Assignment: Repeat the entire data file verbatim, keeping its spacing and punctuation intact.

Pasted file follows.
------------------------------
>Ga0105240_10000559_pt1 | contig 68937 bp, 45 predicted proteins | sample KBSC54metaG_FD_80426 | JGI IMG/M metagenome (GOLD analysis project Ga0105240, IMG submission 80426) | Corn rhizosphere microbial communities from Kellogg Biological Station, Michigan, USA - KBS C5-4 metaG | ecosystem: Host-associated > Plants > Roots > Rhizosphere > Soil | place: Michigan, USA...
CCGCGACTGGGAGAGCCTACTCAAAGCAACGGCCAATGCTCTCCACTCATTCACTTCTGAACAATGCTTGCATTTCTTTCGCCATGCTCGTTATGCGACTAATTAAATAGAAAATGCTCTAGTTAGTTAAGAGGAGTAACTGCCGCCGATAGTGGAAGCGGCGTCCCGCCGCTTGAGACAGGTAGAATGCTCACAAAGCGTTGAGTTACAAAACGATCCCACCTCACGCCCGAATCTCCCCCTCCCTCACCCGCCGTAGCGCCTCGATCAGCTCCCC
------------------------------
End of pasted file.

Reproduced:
>Ga0105240_10000559_pt1 | contig 68937 bp, 45 predicted proteins | sample KBSC54metaG_FD_80426 | JGI IMG/M metagenome (GOLD analysis project Ga0105240, IMG submission 80426) | Corn rhizosphere microbial communities from Kellogg Biological Station, Michigan, USA - KBS C5-4 metaG | ecosystem: Host-associated > Plants > Roots > Rhizosphere > Soil | place: Michigan, USA...
CCGCGACTGGGAGAGCCTACTCAAAGCAACGGCCAATGCTCTCCACTCATTCACTTCTGAACAATGCTTGCATTTCTTTCGCCATGCTCGTTATGCGACTAATTAAATAGAAAATGCTCTAGTTAGTTAAGAGGAGTAACTGCCGCCGATAGTGGAAGCGGCGTCCCGCCGCTTGAGACAGGTAGAATGCTCACAAAGCGTTGAGTTACAAAACGATCCCACCTCACGCCCGAATCTCCCCCTCCCTCACCCGCCGTAGCGCCTCGATCAGCTCCCC